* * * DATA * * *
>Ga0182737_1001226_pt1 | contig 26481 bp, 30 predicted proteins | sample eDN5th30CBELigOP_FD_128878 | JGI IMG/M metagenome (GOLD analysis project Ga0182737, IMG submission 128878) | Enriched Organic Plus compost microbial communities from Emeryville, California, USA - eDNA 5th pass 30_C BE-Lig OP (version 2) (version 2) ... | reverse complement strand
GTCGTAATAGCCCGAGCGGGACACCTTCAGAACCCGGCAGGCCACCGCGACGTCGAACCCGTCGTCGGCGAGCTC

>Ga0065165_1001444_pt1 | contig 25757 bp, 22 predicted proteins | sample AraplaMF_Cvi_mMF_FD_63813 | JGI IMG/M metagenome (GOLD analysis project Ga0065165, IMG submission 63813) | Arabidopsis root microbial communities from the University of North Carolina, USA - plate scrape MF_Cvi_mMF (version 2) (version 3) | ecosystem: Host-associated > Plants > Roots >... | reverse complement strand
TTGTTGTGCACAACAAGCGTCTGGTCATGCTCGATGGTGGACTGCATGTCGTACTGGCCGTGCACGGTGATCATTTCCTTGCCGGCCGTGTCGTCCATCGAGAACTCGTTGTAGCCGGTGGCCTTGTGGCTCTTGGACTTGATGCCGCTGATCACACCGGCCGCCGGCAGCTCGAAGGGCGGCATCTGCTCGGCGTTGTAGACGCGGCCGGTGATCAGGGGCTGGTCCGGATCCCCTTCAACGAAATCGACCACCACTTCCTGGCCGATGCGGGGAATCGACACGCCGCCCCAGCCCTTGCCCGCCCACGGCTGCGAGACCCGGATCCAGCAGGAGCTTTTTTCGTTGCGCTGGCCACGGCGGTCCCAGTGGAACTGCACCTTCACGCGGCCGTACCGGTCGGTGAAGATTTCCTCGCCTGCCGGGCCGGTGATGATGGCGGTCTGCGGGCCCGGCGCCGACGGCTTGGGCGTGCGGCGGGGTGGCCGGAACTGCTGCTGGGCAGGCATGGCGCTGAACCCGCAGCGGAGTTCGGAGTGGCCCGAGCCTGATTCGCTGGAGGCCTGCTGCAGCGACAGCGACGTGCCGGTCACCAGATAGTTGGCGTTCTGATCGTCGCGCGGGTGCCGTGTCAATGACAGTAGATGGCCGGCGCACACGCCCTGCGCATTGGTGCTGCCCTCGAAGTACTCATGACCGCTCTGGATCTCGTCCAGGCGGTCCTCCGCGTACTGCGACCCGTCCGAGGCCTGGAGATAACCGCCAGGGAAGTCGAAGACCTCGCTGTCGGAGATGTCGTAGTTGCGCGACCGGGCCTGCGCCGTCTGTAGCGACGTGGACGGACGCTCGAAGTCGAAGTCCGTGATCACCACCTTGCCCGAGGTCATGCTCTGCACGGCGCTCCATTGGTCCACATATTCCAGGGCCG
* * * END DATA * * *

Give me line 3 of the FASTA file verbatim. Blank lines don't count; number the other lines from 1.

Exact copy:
>Ga0065165_1001444_pt1 | contig 25757 bp, 22 predicted proteins | sample AraplaMF_Cvi_mMF_FD_63813 | JGI IMG/M metagenome (GOLD analysis project Ga0065165, IMG submission 63813) | Arabidopsis root microbial communities from the University of North Carolina, USA - plate scrape MF_Cvi_mMF (version 2) (version 3) | ecosystem: Host-associated > Plants > Roots >... | reverse complement strand